Friday, March 31, 2023

Nirbhaya case: Centre, Delhi govt moves Supreme Court against Delhi HC

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The Centre and the Delhi government on Wednesday challenged in the Supreme Court the verdict of the Delhi High Court which dismissed their plea against the trial court’s order staying the hanging of the four death-row convicts in the Nirbhaya gang-rape and murder case.

The appeal was filed shortly after the high court directed the convicts, waiting on death row, to file any application they want within a week after which authorities should act.

In his order, Justice Suresh Kait of the high court refused to set aside the trial court’s stay on the execution of the death warrant, reiterating that under the law, co-convicts cannot be executed on separate dates.

In effect, the high court set a week’s timeframe for the condemned prisoners — Mukesh Singh, Vinay Sharma, Akshay Thakur and Pawan Gupta –- to exhaust all their legal remedies.

Justice Kait said since their fate has been decided by one order, it must be executed with regard to all convicts together.

The judge also noted that the convicts have inordinately delayed filing their applications after they were sentenced to death, with Akshay moving his review plea after more than 900 days.

The court had on Sunday reserved its order at a special hearing after both the parties concluded their arguments on the revision application of the Union Ministry of Home Affairs and the city government to set aside the stay order of the execution.

Earlier, Solicitor General Tushar Mehta, who appeared for the Centre, had submitted that the convicts were taking the process of law for a “joyride” and adopting tactics to delay the execution of the sentence.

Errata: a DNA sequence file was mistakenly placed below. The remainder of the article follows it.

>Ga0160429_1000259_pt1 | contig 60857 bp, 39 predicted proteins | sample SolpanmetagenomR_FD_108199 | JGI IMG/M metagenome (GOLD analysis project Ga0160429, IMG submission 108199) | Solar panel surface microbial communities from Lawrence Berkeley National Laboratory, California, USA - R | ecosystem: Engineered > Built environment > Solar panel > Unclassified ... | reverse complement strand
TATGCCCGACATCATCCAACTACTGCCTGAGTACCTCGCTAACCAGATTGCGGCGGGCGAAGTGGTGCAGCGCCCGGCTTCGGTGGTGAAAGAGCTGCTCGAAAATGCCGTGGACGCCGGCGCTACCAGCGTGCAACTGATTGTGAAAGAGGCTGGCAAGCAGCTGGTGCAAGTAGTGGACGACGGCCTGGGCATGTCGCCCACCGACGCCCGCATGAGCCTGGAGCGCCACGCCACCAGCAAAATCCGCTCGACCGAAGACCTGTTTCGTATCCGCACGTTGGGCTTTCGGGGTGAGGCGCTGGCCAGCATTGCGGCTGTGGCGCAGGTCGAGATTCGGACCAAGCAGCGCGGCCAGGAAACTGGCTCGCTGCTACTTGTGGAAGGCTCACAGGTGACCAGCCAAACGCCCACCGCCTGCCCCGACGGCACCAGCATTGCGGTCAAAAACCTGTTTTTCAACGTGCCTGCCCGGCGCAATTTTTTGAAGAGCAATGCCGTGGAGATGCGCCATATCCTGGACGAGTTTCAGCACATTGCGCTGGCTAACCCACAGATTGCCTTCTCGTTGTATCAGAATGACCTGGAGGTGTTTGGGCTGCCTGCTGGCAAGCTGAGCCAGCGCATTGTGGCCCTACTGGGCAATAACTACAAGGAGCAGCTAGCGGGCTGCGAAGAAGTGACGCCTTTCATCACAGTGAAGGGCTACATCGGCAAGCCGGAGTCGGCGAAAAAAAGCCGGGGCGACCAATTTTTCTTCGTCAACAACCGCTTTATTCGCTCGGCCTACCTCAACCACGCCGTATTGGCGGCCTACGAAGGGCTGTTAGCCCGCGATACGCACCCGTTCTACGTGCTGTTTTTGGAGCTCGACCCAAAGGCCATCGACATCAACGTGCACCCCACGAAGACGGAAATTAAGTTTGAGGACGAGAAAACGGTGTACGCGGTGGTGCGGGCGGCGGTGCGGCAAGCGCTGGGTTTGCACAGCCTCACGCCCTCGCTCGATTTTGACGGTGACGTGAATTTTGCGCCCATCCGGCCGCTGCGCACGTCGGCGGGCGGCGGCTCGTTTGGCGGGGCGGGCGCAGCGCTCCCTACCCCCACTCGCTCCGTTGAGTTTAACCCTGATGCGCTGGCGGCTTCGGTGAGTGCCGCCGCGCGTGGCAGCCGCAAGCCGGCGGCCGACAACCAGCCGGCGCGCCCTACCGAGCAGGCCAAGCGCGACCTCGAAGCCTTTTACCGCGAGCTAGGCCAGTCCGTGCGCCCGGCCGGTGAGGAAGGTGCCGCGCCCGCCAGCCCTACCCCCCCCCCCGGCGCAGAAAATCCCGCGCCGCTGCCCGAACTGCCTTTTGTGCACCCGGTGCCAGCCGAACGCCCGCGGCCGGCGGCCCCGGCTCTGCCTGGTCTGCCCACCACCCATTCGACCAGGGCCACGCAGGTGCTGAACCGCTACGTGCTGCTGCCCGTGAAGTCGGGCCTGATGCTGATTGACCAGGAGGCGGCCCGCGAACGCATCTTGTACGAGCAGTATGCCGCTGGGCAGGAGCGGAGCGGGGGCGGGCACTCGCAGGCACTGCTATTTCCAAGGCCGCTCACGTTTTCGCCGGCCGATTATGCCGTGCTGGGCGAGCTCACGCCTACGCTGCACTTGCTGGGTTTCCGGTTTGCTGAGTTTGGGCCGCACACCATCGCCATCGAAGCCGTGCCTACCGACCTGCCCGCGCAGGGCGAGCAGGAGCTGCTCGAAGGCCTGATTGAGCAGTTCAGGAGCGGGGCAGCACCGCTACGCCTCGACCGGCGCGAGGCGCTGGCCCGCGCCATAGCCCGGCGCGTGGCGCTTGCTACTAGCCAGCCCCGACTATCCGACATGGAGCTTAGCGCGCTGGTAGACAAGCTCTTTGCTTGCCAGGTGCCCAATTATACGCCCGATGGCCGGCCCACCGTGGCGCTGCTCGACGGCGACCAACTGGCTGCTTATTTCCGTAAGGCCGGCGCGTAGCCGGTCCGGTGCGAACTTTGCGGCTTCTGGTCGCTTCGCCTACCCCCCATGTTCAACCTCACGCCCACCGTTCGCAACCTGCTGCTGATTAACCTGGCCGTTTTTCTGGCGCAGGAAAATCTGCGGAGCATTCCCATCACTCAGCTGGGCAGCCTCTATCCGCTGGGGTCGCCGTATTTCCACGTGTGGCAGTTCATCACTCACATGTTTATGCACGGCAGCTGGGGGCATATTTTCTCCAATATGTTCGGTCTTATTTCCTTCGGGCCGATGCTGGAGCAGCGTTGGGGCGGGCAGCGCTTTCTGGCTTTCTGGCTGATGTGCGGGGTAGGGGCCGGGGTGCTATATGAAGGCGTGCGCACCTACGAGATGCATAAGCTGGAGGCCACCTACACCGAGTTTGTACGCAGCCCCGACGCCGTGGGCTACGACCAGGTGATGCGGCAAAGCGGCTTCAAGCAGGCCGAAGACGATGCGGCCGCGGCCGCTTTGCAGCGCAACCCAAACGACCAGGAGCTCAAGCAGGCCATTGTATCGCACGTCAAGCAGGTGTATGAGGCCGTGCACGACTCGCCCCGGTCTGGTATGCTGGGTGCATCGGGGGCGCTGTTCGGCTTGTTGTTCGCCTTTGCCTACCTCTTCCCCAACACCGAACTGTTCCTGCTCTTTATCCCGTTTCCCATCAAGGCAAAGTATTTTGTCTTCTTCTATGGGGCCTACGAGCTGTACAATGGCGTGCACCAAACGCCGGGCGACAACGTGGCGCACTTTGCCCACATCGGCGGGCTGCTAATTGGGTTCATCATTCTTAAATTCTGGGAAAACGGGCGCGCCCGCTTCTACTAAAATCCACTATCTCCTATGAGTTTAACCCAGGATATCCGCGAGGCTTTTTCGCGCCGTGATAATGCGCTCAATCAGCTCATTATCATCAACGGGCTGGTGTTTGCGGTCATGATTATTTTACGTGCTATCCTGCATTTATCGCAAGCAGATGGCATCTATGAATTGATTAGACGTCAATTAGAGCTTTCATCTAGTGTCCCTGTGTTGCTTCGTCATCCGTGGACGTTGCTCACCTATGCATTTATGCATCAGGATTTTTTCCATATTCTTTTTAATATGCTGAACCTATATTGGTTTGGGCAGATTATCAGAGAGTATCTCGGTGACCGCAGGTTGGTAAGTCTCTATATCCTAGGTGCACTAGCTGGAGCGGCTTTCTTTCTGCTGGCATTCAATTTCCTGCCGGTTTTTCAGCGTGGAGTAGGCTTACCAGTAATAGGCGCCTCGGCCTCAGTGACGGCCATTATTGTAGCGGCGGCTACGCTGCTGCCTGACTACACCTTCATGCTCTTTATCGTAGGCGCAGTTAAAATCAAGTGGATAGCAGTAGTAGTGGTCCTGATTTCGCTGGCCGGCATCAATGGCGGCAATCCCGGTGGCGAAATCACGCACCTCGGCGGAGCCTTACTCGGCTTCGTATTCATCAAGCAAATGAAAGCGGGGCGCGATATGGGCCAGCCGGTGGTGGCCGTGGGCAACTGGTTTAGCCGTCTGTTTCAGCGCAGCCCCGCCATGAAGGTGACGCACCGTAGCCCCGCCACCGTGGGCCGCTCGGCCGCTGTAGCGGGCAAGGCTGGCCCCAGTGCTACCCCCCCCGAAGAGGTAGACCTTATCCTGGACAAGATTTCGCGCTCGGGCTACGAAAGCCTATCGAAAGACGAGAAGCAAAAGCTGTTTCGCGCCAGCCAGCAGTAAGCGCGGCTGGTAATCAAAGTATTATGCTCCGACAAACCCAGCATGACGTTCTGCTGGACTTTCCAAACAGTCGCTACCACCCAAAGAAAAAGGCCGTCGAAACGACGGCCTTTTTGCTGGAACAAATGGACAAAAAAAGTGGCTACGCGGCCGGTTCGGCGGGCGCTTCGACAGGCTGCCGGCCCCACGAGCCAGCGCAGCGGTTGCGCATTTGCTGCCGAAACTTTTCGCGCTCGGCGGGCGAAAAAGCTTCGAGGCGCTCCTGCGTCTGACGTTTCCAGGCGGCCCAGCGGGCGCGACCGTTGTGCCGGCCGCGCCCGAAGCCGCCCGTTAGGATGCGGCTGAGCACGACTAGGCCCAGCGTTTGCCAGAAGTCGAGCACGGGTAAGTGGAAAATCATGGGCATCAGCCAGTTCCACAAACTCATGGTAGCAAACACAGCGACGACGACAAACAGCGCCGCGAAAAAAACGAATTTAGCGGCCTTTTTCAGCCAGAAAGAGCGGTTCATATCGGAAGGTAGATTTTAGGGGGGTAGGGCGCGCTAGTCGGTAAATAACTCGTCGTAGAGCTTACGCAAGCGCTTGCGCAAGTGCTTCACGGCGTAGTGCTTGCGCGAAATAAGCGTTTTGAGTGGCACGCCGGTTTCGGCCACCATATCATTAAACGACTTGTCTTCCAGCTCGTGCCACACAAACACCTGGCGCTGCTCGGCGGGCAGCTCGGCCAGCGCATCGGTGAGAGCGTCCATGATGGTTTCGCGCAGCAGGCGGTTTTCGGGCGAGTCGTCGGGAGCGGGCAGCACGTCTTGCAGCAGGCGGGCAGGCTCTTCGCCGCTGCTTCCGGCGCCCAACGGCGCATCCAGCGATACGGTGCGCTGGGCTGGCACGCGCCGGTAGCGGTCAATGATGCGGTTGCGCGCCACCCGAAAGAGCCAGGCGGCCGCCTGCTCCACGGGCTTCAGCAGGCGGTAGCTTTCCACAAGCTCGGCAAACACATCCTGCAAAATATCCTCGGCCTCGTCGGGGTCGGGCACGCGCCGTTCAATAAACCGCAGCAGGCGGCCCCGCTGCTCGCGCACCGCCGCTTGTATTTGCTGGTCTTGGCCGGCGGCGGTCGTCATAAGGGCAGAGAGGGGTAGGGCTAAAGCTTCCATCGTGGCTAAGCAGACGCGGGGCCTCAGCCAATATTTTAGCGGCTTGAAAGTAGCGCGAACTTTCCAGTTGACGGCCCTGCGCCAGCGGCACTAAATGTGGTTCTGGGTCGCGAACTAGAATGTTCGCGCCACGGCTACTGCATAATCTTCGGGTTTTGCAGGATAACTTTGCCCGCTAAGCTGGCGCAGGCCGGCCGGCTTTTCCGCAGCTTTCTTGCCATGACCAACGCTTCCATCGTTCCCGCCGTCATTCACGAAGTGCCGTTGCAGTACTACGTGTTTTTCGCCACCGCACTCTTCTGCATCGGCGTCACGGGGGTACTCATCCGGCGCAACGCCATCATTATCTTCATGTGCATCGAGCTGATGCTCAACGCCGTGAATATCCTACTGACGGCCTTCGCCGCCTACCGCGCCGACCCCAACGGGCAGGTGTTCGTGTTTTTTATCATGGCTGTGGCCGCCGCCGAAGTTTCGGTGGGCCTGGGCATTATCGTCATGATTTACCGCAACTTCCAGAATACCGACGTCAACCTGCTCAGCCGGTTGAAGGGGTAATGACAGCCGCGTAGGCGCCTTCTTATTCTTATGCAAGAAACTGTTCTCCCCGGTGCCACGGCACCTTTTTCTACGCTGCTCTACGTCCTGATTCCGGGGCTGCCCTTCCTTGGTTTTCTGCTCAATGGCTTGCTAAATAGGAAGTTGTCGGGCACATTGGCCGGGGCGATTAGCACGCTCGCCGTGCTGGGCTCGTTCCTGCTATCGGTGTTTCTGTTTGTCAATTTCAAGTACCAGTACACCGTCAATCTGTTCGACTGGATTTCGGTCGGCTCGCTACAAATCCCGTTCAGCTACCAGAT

He had said the convicts of a heinous crime were trying the patience of the country.

On Friday, Additional Sessions Judge Dharmender Rana had postponed the hanging of the four prisoners till further orders in the gang-rape and murder case.

“Without commenting upon the dilatory tactics adopted by the convicts, suffice it would be to state that seeking redressal of one’s grievances through procedure established by law is the hallmark of any civilized society,” the judge had said.

On January 22, a Delhi sessions court had issued black warrants for the hanging of the convicts on February 1.

Vrinda Grover, who was appointed as amicus curiae to assist the court in the case, had told the high court that she has ensured that all the legal remedies available to the convicts are availed without any undue wastage of court’s time.

The lawyer had said that the execution of all the convicts have to be postponed even if the mercy petition of a single convict is pending.

“The sentence is a common sentence, the death warrant is a common warrant. Therefore, these convicts can’t be executed separately as there can’t be a severance of the sentence,” Grover had submitted.

“Death penalty is an irreversible process. It would be a travesty of justice if the convicts are segregated in terms of sentence for the very same offence,” she had contended.

Seema Kushwaha, representing the victim paramedic student’s family, had questioned the locus standi of Grover.

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